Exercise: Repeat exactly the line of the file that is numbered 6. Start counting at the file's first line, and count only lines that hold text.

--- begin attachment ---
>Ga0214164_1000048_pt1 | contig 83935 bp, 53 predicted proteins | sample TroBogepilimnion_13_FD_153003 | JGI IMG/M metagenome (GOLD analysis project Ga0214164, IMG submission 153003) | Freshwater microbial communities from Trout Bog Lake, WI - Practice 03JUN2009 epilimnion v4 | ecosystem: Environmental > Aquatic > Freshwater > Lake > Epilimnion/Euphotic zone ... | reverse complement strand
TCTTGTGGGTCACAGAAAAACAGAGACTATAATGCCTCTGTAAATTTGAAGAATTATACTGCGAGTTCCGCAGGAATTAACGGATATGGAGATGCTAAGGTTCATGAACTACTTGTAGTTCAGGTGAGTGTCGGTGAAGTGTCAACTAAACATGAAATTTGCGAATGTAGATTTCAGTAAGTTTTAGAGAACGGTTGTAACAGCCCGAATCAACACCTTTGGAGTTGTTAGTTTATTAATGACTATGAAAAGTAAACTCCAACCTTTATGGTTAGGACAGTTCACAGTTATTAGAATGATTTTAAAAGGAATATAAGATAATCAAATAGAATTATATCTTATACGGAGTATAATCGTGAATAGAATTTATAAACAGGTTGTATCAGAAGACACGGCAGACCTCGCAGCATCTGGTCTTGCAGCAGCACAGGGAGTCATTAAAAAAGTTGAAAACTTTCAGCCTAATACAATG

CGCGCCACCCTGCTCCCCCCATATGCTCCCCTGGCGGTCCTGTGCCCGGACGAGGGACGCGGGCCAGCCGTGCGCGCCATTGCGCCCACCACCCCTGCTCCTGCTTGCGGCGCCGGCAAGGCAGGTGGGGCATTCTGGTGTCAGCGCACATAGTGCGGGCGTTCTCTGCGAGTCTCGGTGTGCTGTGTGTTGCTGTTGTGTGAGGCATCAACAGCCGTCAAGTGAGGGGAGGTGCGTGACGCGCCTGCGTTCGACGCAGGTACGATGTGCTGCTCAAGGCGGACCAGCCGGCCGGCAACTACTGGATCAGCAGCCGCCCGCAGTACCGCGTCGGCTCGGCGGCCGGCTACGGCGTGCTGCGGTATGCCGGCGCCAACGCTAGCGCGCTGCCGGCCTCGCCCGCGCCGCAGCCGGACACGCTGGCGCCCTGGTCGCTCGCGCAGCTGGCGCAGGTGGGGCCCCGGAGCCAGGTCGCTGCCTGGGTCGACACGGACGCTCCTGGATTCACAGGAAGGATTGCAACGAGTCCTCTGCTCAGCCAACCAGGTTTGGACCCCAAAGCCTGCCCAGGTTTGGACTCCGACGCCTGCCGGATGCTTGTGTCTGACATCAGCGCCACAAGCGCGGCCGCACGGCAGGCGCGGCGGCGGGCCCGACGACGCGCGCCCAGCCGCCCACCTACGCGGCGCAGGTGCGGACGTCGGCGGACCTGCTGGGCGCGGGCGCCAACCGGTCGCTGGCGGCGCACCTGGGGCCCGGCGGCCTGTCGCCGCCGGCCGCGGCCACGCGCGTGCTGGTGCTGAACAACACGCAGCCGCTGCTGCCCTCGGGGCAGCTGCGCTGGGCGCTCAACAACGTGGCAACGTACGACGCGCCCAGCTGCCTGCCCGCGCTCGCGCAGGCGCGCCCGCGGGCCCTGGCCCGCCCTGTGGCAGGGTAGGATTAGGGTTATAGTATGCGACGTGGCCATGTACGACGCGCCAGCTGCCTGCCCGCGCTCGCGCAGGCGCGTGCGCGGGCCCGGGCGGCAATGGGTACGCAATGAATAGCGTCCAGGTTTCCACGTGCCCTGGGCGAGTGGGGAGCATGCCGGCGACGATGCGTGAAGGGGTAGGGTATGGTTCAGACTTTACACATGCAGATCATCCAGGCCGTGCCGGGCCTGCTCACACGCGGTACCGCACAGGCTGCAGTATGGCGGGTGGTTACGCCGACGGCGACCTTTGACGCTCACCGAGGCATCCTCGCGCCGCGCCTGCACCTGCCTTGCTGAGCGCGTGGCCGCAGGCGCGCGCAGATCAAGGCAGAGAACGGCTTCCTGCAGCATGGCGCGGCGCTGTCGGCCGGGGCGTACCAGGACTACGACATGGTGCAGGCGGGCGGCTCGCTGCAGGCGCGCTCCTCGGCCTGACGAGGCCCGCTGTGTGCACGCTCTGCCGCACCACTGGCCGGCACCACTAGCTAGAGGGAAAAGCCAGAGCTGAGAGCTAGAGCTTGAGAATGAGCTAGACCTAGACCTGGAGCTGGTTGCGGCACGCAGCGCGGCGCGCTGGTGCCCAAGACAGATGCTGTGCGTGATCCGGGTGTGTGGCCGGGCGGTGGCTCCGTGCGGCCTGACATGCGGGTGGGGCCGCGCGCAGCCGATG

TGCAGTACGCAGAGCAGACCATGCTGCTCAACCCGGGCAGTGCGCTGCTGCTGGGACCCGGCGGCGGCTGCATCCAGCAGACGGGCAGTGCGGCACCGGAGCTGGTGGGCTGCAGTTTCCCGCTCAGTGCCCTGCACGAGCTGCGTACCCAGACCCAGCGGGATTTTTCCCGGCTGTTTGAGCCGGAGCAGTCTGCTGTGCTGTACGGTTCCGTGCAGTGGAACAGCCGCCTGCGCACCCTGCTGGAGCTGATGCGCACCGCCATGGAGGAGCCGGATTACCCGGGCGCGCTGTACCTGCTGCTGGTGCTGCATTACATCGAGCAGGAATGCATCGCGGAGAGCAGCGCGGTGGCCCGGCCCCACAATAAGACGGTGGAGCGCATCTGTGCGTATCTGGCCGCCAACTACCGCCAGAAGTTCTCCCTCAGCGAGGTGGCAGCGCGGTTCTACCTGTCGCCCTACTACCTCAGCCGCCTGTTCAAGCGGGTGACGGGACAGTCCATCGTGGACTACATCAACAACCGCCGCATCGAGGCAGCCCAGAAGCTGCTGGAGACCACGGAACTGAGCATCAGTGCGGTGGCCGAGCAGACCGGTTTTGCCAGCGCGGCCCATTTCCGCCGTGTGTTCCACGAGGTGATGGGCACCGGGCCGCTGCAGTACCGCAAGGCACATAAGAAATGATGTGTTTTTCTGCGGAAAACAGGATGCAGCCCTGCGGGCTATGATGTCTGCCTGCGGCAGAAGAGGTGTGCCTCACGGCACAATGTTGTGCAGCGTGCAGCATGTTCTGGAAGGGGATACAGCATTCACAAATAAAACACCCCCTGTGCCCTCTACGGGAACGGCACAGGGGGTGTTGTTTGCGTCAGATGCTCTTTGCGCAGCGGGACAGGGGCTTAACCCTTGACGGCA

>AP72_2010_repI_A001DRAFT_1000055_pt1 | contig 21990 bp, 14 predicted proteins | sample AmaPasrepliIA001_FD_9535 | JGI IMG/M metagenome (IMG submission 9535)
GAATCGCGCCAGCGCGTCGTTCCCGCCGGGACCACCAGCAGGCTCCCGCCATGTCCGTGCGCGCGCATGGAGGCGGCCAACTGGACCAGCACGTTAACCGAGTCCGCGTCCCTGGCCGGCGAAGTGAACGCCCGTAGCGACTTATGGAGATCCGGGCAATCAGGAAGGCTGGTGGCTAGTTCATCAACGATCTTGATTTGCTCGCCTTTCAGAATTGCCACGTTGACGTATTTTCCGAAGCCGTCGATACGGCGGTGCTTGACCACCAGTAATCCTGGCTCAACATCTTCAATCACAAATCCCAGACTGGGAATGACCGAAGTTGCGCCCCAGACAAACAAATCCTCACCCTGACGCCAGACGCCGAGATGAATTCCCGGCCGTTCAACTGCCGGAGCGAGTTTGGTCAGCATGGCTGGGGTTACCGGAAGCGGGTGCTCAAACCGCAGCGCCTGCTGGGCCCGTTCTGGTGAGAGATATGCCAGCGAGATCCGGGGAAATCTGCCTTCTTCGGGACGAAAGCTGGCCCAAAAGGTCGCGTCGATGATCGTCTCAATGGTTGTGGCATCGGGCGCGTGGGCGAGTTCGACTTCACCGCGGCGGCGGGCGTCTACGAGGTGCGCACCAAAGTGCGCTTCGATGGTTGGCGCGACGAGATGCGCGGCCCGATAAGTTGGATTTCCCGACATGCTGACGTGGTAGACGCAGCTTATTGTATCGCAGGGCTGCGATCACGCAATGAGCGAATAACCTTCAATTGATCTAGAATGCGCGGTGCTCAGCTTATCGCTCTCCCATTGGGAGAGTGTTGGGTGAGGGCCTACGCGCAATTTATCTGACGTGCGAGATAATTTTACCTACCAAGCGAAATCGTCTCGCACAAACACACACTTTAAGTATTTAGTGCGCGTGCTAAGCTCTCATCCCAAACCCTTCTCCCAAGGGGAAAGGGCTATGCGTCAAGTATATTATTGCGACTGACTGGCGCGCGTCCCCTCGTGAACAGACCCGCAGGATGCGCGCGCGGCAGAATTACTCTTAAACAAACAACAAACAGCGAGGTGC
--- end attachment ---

GAATCGCGCCAGCGCGTCGTTCCCGCCGGGACCACCAGCAGGCTCCCGCCATGTCCGTGCGCGCGCATGGAGGCGGCCAACTGGACCAGCACGTTAACCGAGTCCGCGTCCCTGGCCGGCGAAGTGAACGCCCGTAGCGACTTATGGAGATCCGGGCAATCAGGAAGGCTGGTGGCTAGTTCATCAACGATCTTGATTTGCTCGCCTTTCAGAATTGCCACGTTGACGTATTTTCCGAAGCCGTCGATACGGCGGTGCTTGACCACCAGTAATCCTGGCTCAACATCTTCAATCACAAATCCCAGACTGGGAATGACCGAAGTTGCGCCCCAGACAAACAAATCCTCACCCTGACGCCAGACGCCGAGATGAATTCCCGGCCGTTCAACTGCCGGAGCGAGTTTGGTCAGCATGGCTGGGGTTACCGGAAGCGGGTGCTCAAACCGCAGCGCCTGCTGGGCCCGTTCTGGTGAGAGATATGCCAGCGAGATCCGGGGAAATCTGCCTTCTTCGGGACGAAAGCTGGCCCAAAAGGTCGCGTCGATGATCGTCTCAATGGTTGTGGCATCGGGCGCGTGGGCGAGTTCGACTTCACCGCGGCGGCGGGCGTCTACGAGGTGCGCACCAAAGTGCGCTTCGATGGTTGGCGCGACGAGATGCGCGGCCCGATAAGTTGGATTTCCCGACATGCTGACGTGGTAGACGCAGCTTATTGTATCGCAGGGCTGCGATCACGCAATGAGCGAATAACCTTCAATTGATCTAGAATGCGCGGTGCTCAGCTTATCGCTCTCCCATTGGGAGAGTGTTGGGTGAGGGCCTACGCGCAATTTATCTGACGTGCGAGATAATTTTACCTACCAAGCGAAATCGTCTCGCACAAACACACACTTTAAGTATTTAGTGCGCGTGCTAAGCTCTCATCCCAAACCCTTCTCCCAAGGGGAAAGGGCTATGCGTCAAGTATATTATTGCGACTGACTGGCGCGCGTCCCCTCGTGAACAGACCCGCAGGATGCGCGCGCGGCAGAATTACTCTTAAACAAACAACAAACAGCGAGGTGC